Germ-line transmission of a c-abl mutation produced by targeted gene disruption in ES cells. Sci NY NY

Department of Biochemistry and Molecular Biophysics, Columbia University, College of Physicians & Surgeons, New York, NY 10032.
Science (Impact Factor: 33.61). 12/1989; 246(4931):799-803. DOI: 10.1126/science.2554496
Source: PubMed

ABSTRACT A substitution mutation has been introduced into the c-abl locus of murine embryonic stem cells by homologous recombination between exogenously added DNA and the endogenous gene, and these cells have been used to generate chimeric mice. It is shown that the c-abl mutation was transmitted to progeny by several male chimeras. This work demonstrates the feasibility of germ-line transmission of a mutation introduced into a nonselectable autosomal gene by homologous recombination.

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Available from: Pamela L Schwartzberg, Jul 04, 2014
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    • "The first mouse alleles that were modified through targeted homologous recombination (HR) in ES cells were designed to inactivate gene function completely (Doetschman et al., 1988; Mansour et al., 1988; Thomas and Capecchi, 1987). The earliest of these targeted mutations involved extensive alterations to gene structure , most often produced through the deletion of coding exons and the insertion of drug selectable marker cassettes into target sites (DeChiara et al., 1990; Koller and Smithies, 1989; Schwartzberg et al., 1989; Zijlstra et al., 1989). Today, the constitutive or conditional inactivation of gene function remains a primary objective for the majority of engineered mouse alleles, and the efforts of individual labs have collectively resulted in the production of knockout alleles for several thousand genes (Eppig et al., 2012). "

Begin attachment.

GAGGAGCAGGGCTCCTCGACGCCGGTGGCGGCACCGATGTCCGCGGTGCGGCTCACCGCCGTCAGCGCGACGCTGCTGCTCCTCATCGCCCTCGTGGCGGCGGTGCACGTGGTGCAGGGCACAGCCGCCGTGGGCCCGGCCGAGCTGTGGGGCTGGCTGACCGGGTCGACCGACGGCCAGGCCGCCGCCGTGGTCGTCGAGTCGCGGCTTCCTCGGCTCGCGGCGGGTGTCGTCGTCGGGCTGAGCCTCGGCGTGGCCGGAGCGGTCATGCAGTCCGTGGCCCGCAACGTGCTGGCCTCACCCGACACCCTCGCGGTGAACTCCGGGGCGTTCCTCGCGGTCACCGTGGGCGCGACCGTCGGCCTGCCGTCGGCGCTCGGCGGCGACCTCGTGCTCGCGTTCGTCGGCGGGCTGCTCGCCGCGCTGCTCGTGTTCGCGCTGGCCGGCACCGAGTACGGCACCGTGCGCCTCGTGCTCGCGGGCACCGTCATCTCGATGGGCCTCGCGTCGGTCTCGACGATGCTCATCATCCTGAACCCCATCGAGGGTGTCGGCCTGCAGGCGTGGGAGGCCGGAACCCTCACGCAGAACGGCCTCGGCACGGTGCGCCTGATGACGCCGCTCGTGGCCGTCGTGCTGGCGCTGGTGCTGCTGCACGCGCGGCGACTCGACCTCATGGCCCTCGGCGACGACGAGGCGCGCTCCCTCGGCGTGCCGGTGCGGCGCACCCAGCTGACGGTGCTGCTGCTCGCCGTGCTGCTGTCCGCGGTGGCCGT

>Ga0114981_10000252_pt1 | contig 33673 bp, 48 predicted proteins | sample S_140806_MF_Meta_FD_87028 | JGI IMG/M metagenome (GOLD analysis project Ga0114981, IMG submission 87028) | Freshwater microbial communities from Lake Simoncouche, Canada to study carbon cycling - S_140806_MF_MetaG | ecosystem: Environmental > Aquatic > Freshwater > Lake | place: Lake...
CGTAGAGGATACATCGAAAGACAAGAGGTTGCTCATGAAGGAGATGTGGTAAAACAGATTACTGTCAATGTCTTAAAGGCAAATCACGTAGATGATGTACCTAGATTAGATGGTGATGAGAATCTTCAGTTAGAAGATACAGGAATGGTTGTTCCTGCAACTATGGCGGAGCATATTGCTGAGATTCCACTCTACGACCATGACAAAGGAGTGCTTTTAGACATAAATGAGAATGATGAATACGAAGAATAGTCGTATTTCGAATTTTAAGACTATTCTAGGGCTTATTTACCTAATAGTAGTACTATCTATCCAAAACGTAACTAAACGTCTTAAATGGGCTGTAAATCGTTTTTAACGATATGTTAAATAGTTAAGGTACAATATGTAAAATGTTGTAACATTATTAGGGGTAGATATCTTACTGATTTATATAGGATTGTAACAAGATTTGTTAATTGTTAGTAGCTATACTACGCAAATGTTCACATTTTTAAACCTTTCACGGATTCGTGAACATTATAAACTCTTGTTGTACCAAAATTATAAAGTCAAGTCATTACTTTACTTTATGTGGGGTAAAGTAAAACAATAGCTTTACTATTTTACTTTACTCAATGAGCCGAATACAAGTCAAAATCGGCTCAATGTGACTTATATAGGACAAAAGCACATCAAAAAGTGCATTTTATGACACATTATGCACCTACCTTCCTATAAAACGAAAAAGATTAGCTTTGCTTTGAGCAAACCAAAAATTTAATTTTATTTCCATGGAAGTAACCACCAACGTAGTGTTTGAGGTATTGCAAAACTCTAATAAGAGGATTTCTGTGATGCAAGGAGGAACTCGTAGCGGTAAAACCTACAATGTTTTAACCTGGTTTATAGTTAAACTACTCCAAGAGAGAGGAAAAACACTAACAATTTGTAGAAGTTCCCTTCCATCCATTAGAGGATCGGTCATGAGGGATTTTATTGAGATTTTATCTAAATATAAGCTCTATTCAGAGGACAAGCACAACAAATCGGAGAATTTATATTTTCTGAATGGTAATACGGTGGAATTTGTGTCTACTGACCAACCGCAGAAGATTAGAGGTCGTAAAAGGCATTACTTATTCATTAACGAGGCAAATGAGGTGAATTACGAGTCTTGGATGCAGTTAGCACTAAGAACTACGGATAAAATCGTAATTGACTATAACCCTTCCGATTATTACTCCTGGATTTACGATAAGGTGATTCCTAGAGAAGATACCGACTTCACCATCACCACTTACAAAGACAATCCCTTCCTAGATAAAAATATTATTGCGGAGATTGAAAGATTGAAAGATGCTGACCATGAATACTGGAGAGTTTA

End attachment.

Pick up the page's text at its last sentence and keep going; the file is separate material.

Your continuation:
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    ABSTRACT: Homologous recombination in embryonic stem (ES) cells offers an exquisitely precise mechanism to introduce targeted modifications to the mouse genome. This ability to produce specific alterations to the mouse genome has become an essential tool for the analysis of gene function and the development of mouse models of human disease. Of the many thousands of mouse alleles that have been generated by gene targeting, the majority are designed to completely ablate gene function, to create conditional alleles that are inactivated in the presence of Cre recombinase, or to produce reporter alleles that label specific tissues or cell populations (Eppig et al., 2012). However, there are a variety of powerful motivations for the introduction of subtle, targeted mutations (STMs) such as point mutations, small deletions, or small insertions into the mouse genome. The introduction of STMs allows the ablation of specific transcript isoforms, permits the functional investigation of particular domains or amino acids within a protein, provides the ability to study the role of specific sites with in cis-regulatory elements, and can result in better mouse models of human genetic disorders. In this review, I examine the current strategies that are commonly used to introduce STMs into the mouse genome and highlight new gene targeting technologies, including TALENs and CRISPR/Cas, which are likely to influence the future of gene targeting in mice. © 2013 Wiley Periodicals, Inc.
    genesis 08/2013; 51(9). DOI:10.1002/dvg.22422 · 2.02 Impact Factor
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    • "This was in accordance with the data on chimera production. Reports showed that the combination of the genotypes of ES cells and host blastocysts is important for production of germline transmission chimeras, and the C57BL/6 are the suitable host for 129-derived ES cells [3,34]. In this study, ES cells were derived from 129 mice and had been cultured in vitro for a long time (over 35 passages). "